Vancouver labour relations consultant David Shepherdson, author of a recent Conference Board of Canada report warning of labour strife to come, says the currency is behind much of the labour conflict.
“With the loonie at parity, much of that advantage is gone. So it puts a lot of pressure on Canadian manufacturers,” Mr. Shepherdson said.
Bracing for the storm
The story of possible picket-line conflict in the coming year is not a uniform one across Canada. The resource boom in the West is continuing to push wages in Alberta and elsewhere upward, while employers wrestle not with angry workers but with acute shortages of skilled ones.
And no one is predicting a year that will see the number of hours lost to strikes or lockouts approach the bad old days of the 1970s and 1980s, when confrontational labour relations paralyzed workplaces in an era of stagflation, the puzzling mix of stagnant economic growth and runaway inflation. For the past decade, there has been only a fraction of the labour disruptions of a generation ago, and the numbers have been mostly flat from year to year.
But it could be the worst year in a while, especially in Ontario. Mr. Shepherdson said the auto talks will be a flash point, as the Detroit Three will seek to get Canadian auto workers to accept pay increases based on profits, a concept accepted by the U.S. United Auto Workers, but long resisted by the CAW. Indeed, it was behind its split from the UAW in 1984.
Other observers are more optimistic that both sides will blink, given the stakes, which remain high as the economy sputters, and find a Canadian-style compromise.
Auto industry consultant Dennis DesRosiers says he is cautiously optimistic confrontations can be avoided.
“If you look at the state of the industry, the demonstration effect of the last three years of bankruptcies and restructurings, you would think that a labour leader that cannot find middle ground would be an absolute idiot,” Mr. DesRosiers said, adding that management must also remember what workers have already given up .
“The workers gave up a lot to save GM and Chrysler, and to some degree Ford,” he said. “And so you’d think that now that times are improving slightly that there would be some reward for them as well.”
Back on the picket line at Electro-Motive in London, however, compromise looks like a distant dream. Mr. Mott, who has worked at the company for three years after spending time at various U.S plants, said the wage cuts at his workplace and elsewhere put Canada’s middle class, and the society it has created, at risk.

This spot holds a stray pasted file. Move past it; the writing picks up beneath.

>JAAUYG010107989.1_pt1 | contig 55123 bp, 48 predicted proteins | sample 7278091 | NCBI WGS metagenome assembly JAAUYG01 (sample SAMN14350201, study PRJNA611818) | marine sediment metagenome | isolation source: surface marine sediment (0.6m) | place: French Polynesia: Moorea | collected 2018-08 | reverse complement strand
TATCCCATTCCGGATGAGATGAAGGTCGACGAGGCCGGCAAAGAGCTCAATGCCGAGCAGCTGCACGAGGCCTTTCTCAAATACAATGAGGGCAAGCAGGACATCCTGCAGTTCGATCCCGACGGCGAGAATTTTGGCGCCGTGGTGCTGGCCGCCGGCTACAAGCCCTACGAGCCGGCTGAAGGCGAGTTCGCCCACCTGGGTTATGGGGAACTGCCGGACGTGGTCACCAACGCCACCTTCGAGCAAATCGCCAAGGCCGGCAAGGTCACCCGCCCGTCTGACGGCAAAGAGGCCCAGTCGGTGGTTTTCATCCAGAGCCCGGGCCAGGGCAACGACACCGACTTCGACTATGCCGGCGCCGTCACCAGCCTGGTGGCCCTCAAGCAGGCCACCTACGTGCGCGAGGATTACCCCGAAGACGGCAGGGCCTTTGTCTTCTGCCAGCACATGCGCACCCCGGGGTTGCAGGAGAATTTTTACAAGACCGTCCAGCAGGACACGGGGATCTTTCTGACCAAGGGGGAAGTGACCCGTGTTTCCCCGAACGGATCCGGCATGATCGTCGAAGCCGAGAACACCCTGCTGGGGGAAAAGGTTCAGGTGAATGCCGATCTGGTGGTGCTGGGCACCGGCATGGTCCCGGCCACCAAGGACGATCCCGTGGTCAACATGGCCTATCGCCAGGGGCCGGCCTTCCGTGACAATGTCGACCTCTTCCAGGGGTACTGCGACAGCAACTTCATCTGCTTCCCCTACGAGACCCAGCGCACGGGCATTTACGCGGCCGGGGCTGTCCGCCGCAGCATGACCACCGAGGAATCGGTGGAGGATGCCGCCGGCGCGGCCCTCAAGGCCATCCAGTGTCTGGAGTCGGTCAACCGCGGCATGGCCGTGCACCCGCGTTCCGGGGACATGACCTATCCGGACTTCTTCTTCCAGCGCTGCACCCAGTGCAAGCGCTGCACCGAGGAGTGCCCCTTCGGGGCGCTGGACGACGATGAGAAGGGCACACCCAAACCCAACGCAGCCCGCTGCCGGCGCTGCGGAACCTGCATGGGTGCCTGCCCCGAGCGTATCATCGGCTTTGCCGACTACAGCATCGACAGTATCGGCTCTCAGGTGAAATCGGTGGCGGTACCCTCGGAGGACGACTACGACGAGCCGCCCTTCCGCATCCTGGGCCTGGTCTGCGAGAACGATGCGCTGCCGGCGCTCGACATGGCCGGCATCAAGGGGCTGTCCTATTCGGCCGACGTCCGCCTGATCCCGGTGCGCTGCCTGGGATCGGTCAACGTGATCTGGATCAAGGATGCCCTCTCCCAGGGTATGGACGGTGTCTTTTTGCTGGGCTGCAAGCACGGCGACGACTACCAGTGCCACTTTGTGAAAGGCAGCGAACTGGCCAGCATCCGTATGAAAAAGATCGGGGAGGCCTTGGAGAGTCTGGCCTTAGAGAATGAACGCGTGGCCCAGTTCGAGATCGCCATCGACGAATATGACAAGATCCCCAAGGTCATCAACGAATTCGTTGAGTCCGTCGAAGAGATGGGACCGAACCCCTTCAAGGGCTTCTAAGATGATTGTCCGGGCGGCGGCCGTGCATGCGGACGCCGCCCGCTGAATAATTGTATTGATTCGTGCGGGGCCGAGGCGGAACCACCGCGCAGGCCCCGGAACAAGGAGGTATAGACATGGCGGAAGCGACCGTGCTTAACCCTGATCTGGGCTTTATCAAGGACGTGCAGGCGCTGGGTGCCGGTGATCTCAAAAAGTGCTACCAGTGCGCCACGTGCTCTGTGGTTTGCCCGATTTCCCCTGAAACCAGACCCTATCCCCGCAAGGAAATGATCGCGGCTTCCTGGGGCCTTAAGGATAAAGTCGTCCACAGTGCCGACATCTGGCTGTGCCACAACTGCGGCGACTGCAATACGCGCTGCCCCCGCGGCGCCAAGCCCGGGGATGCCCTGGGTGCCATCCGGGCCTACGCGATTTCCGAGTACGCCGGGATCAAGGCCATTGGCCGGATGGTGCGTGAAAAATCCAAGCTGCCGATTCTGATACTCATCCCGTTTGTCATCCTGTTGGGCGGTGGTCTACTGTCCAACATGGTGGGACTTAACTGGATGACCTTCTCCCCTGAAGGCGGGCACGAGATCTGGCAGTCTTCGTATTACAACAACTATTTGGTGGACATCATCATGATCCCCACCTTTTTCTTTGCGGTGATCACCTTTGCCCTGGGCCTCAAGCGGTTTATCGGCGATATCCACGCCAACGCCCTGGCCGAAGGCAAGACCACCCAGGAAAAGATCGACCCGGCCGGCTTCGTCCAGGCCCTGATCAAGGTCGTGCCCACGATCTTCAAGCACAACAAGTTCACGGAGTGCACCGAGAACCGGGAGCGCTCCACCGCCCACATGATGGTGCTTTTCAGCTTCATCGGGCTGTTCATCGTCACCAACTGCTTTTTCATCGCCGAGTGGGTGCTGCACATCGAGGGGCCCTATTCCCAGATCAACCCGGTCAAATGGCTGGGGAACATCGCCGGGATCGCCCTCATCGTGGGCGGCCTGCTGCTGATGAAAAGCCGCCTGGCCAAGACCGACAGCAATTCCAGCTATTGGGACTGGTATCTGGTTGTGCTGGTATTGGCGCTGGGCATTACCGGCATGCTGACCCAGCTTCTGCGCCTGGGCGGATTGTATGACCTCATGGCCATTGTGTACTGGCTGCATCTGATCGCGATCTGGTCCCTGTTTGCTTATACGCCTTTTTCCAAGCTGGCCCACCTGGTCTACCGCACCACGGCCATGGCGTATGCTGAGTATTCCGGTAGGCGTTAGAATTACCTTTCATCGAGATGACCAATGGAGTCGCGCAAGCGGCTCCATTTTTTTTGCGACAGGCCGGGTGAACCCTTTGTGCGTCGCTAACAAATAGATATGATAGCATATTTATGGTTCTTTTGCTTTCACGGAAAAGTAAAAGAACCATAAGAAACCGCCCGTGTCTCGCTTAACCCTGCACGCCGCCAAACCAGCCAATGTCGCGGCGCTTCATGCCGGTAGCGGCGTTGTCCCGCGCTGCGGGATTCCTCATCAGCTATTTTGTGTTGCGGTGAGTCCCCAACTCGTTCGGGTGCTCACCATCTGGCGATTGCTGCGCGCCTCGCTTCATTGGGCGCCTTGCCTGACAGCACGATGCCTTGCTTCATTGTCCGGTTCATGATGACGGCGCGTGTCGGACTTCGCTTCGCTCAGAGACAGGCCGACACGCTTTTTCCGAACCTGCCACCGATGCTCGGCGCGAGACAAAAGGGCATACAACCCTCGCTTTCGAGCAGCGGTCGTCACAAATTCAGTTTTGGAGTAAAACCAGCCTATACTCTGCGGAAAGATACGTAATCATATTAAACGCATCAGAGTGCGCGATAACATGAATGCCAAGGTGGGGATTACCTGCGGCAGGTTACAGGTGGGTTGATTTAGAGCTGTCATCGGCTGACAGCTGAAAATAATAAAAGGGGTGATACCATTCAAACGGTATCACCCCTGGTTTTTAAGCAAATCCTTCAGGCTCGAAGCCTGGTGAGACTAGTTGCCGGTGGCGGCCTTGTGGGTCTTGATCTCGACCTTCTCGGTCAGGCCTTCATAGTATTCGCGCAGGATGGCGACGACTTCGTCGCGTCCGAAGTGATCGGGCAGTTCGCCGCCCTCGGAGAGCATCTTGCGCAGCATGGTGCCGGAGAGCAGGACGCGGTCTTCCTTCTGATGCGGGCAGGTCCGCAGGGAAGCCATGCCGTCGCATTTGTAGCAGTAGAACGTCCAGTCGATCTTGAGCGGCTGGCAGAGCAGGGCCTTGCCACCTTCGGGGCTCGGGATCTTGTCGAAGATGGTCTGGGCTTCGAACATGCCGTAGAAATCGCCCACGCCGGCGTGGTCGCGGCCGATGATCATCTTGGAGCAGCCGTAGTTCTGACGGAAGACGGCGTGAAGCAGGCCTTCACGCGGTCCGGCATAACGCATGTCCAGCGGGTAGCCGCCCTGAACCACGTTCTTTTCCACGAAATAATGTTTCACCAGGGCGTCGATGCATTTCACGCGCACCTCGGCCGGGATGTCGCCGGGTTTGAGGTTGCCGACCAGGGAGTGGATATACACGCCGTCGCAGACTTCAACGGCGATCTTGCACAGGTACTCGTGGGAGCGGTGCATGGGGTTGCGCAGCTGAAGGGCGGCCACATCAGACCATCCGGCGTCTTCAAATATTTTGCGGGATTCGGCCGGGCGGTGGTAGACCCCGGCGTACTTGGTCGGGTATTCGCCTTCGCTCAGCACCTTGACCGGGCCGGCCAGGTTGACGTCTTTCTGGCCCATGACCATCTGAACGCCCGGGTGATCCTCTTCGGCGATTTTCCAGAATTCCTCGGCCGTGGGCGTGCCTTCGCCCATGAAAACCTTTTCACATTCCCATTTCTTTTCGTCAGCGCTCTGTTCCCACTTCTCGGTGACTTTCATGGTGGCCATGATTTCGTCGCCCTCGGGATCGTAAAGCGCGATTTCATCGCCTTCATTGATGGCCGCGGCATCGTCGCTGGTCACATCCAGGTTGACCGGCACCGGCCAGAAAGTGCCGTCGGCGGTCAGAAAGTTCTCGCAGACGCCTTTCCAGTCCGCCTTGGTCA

“These people are the ones that provide taxpayer money to governments,” he said. “If we don’t have these middle-class people, these programs that we all enjoy like health care and all that other stuff, libraries, we can’t have them. If these corporations keep undercutting us, and moving the jobs out of the country, there’s going to be nothing left.”
UNIONS BARGAINING IN 2012
Selected organizations, number of employees
Health Employers Association of B.C., 93,850
Government of Ontario, 86,640
Toronto District School Board, 35,840
Saskatchewan Association of Health Organizations, 31,920
Canada Revenue Agency, 31,620
Government of British Columbia, 29,000
Government of Newfoundland and Labrador, 25,250
Regional Health Authorities of Manitoba, 14,250
HBA Services, 13,000
Ontario Power Generation, 11,650
University of Alberta, 11,100
Peel, Ont., District School Board, 11,060
College Compensation and Appointments Council, 10,500
Government of Saskatchewan, 10,000
Government of New Brunswick, 8,000
Government of Nova Scotia, 7,700
York, Ont., Region District School Board, 7,140
Ville de Montréal, 6,860
Calgary School District No. 19, 6,520
Toronto Catholic District School Board, 6,060
Canadian Media Production Association, 28,000
General Motors of Canada, 12,080
Chrysler Canada, 8,000
Ford Motor Co. of Canada, 7,600
Real Canadian Superstore, 6,800
Brewers Retail Inc., 6,510
Food Basics franchises, 6,500
Professional Association of Canadian Theatres, 5,500
Bell Canada, 5,250
Calgary Co-operative Association Ltd., 3,200
Bombardier Aerospace, de Havilland Division, 2,600
NDT Management Association, 2,240
Hospitality Industrial Relations, 2,200
Canadian Pacific Railway, 2,050